From MY FRIEND KEN HARVEY
By Barrett Warner:
MY FRIEND DAVID BOMBA
MY FRIEND KEITH MARTIN
My friend Keith Martin is dead. He died in early April.
It’s kind of a busy month to die. The ground is softening—
rows raked and sown—jealous hues emerging like rye.
It’s weird that he died the same month I was born.
Now the ghost would be forever Aries, the passionate one,
the one who gets things almost right, who gets in his own way.
A friend is a brick against the sweet hereafter. Lose a friend
and you lose a brick. Lose Keith and you lose a wall.
It’s just a matter of time until the roof falls down.
Marsha his wife sat cold on offers coming quickly on his land.
I don’t blame her holding out for more, but suffered lifetimes
are always cheap. I gave away anything I ever tried to sell.
No one ever wants to buy what you don’t love.
Their house is a quarter mile away, through dense spite trees
planted by our neighbor so he wouldn’t have to look at Keith getting out of his car.
I can’t imagine hating someone so much I’d plant trees.
One dog’s not enough, and two dogs are too many.
That’s how Keith would talk, like Ben Franklin.
He wanted me to feel better, but I never did.
MY FRIEND LARRY MCKEE
My friend Larry McKee notices each leaf in an oak forest.
I see firewood, fence boards, squirrels, squirrel stew.
I hustle through life’s minor beauty to make myself sweat,
wearing work on my face like khol.
I am trying to say I don’t belong here, don’t deserve
this world. I need to earn every second of it.
If I stop sweating I’ll stop earning.
It’s why I’ll always have a job, and Larry, a passion.
Someone ate this, he says.
He holds a 175-year-old raccoon femur.
Someone knelt here in 1841 and prayed for something.
Maybe, yes, there was singing. Listen! Sobs and singing.
I have been sweating all day and all night and all year.
It’s only a matter of time before I exile myself.
It would be nice if Larry could learn from me too
but I have nothing to teach, even about drinking.
Larry grows the mint, makes ice from spring water
collected in caves, smokes the bourbon over apple wood.
He has a special black basalt rock that fits his hand
to crush the beautiful ice into manageable debris.
He takes so long to make a two minute drink
that I’m drunk on beer and hung over before his first sip.
Still, it’s the best I ever tasted.
And of course, the next day, I steal the rock.
The things I’ve bashed. The cars. The lives. The dogs.
The sweat that flew off my brow. The wasted muscle.
One night I pound some lamb into burgers, smother it
with sheep cheese, and I think, Larry would have admired this.
I call him up to brag about the recipe. His wife Hannah
passes over the phone. Sounds delicious, he says.
We haven’t spoken in thirty years. Leftover enchiladas for us,
Always better the second night, filled with grilled chicken cut up
Small mixed with salsa and corn cut off the cob. On the patio,
Watching fireflies and hummingbirds until dark.
Couple extra chairs at the table if you’re ever in the neighborhood.
The things I learned from Larry. The things I never learned.
Today’s poems are from My Friend Ken Harvey, published by PubGen, copyright © 2014 by Barrett Warner, and appear here today with permission from the poet.
My Friend Ken Harvey: “Nostalgia and sentiment were dirty words in poetry until Barrett Warner’s My Friend Ken Harvey came on the scene. Here we have a chapbook that shows us the many forms of love, how relationships can be measured as ‘not enough war or too much war in someone’s life,’ and how the simplest moments can be transcendent, all while dipping in and out of the sepia tint of memory.” —Dakota Garilli, Book Review: MY FRIEND KEN HARVEY by Barrett Warner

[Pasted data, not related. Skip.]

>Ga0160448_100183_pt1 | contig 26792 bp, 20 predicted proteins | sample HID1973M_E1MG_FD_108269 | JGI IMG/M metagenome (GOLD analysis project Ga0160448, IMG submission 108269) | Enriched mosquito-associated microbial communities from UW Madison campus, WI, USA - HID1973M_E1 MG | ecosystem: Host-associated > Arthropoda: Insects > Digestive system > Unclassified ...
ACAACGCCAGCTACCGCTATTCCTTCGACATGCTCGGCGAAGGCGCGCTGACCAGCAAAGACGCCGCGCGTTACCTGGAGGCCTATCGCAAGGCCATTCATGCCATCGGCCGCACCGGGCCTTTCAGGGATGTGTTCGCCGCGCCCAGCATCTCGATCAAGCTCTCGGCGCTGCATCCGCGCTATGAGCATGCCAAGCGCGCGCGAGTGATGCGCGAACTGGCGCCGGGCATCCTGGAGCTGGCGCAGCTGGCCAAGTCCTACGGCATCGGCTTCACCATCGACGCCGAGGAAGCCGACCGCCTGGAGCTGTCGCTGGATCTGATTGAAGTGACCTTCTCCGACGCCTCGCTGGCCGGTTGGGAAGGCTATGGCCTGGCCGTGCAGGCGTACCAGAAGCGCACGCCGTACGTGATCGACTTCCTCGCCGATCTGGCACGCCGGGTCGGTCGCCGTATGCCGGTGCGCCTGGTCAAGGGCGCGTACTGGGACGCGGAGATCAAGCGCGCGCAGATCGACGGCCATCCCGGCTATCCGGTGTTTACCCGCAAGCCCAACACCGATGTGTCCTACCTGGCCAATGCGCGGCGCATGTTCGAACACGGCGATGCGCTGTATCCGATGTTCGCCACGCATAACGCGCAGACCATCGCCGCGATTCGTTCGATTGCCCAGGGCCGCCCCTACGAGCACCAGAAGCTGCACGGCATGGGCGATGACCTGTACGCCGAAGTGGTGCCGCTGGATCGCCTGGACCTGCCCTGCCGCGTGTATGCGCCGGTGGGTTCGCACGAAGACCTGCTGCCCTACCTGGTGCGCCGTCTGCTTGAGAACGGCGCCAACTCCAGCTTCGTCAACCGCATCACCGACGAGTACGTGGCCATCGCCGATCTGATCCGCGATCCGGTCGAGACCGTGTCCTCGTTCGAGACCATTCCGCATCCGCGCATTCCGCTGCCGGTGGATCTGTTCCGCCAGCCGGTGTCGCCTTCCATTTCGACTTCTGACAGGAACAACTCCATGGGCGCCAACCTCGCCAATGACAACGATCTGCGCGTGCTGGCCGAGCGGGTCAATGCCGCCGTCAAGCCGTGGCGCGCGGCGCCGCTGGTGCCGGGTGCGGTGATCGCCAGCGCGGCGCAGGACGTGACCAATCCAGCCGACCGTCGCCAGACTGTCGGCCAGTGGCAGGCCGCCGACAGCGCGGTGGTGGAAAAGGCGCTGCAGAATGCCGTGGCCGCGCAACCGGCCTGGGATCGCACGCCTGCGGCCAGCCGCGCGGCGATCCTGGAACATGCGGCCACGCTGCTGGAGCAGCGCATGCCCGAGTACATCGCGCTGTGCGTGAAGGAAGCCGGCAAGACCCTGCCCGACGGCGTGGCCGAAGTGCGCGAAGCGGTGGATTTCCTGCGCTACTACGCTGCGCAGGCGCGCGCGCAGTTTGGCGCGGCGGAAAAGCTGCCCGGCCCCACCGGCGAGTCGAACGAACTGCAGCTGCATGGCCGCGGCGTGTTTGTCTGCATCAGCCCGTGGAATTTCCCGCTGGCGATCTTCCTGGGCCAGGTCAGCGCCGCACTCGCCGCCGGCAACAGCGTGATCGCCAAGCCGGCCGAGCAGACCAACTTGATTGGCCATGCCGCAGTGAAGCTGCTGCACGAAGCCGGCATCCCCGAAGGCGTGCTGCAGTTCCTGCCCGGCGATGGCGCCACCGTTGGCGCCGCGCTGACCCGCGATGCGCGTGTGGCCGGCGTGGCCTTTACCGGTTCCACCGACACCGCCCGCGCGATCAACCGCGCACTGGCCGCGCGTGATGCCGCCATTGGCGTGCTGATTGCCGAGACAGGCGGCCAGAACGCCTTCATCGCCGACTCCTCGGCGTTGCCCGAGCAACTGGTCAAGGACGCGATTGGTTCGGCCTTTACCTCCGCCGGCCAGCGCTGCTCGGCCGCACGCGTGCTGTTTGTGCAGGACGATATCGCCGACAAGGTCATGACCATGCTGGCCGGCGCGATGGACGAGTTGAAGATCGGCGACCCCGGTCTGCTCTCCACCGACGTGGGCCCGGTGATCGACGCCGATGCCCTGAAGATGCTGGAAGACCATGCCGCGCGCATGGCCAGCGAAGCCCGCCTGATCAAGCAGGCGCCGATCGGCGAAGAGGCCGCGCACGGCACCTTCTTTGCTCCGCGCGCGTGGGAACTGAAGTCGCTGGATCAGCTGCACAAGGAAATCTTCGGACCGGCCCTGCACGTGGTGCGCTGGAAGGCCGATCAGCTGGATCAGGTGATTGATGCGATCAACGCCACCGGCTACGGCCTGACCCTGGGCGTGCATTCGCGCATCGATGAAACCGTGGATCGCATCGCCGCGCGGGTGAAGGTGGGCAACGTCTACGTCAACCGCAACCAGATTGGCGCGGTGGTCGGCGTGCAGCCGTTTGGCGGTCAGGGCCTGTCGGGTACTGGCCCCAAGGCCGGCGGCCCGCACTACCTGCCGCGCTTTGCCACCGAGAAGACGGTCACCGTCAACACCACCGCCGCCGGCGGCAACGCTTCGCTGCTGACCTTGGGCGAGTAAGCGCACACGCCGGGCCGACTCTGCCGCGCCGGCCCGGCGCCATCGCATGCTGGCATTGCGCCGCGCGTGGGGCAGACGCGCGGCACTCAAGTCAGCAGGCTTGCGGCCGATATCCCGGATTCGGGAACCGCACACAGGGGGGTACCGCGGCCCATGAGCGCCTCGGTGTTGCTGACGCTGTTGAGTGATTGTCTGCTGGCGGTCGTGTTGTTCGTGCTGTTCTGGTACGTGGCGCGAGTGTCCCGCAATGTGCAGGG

Barrett Warner’s poems, stories, and essays have appeared in newsprint, paper and online since 1982, and most recently in Entropy, Revolution John, and Four Chambers. In 2014 he won the Salamander fiction prize and the Cloudbank poetry prize. He has a website where he blogs about bathing, medication, gardening, Proust, and Kalamazoo.
Editor’s Note: Struck by the unique nature of this collection, I asked the author if he would share a few words on his vision and process. “To me,” he replied, “the biographical poem is an ekphrastic poem, but instead of writing about a Hopper painting or a Grecian urn, I’m writing about everyday people with whom I’ve had some moment of fantastic empathy.” What is “fantastic empathy,” and how does it translate from lived experience to poem to reader, I wonder. I find my answer in my own experience in reading these poems. “I’ll have the starfish, Bomba says,” because “Everyone should be allowed to order what they want / even if it’s not on the menu.”
This collection is at times hilarious, at times touching, at times lyric, simple, and stunning. “A friend is a brick against the sweet hereafter. Lose a friend / and you lose a brick. Lose Keith and you lose a wall,” Warner writes of the death of his friend Keith Martin. “I am trying to say I don’t belong here, don’t deserve / this world. I need to earn every second of it,” he writes, from some honest place between existentialism and a search for meaning. In a way, these poems are–as the poet says–ekphrastic, biographical, minute in their reports of human interactions. Yet in another way they are meta, like staring up at the night sky and trying to truly grasp what you are seeing. From the minutiae to the horizon, I suggest reading and rereading these poems and seeing where the experience leads you.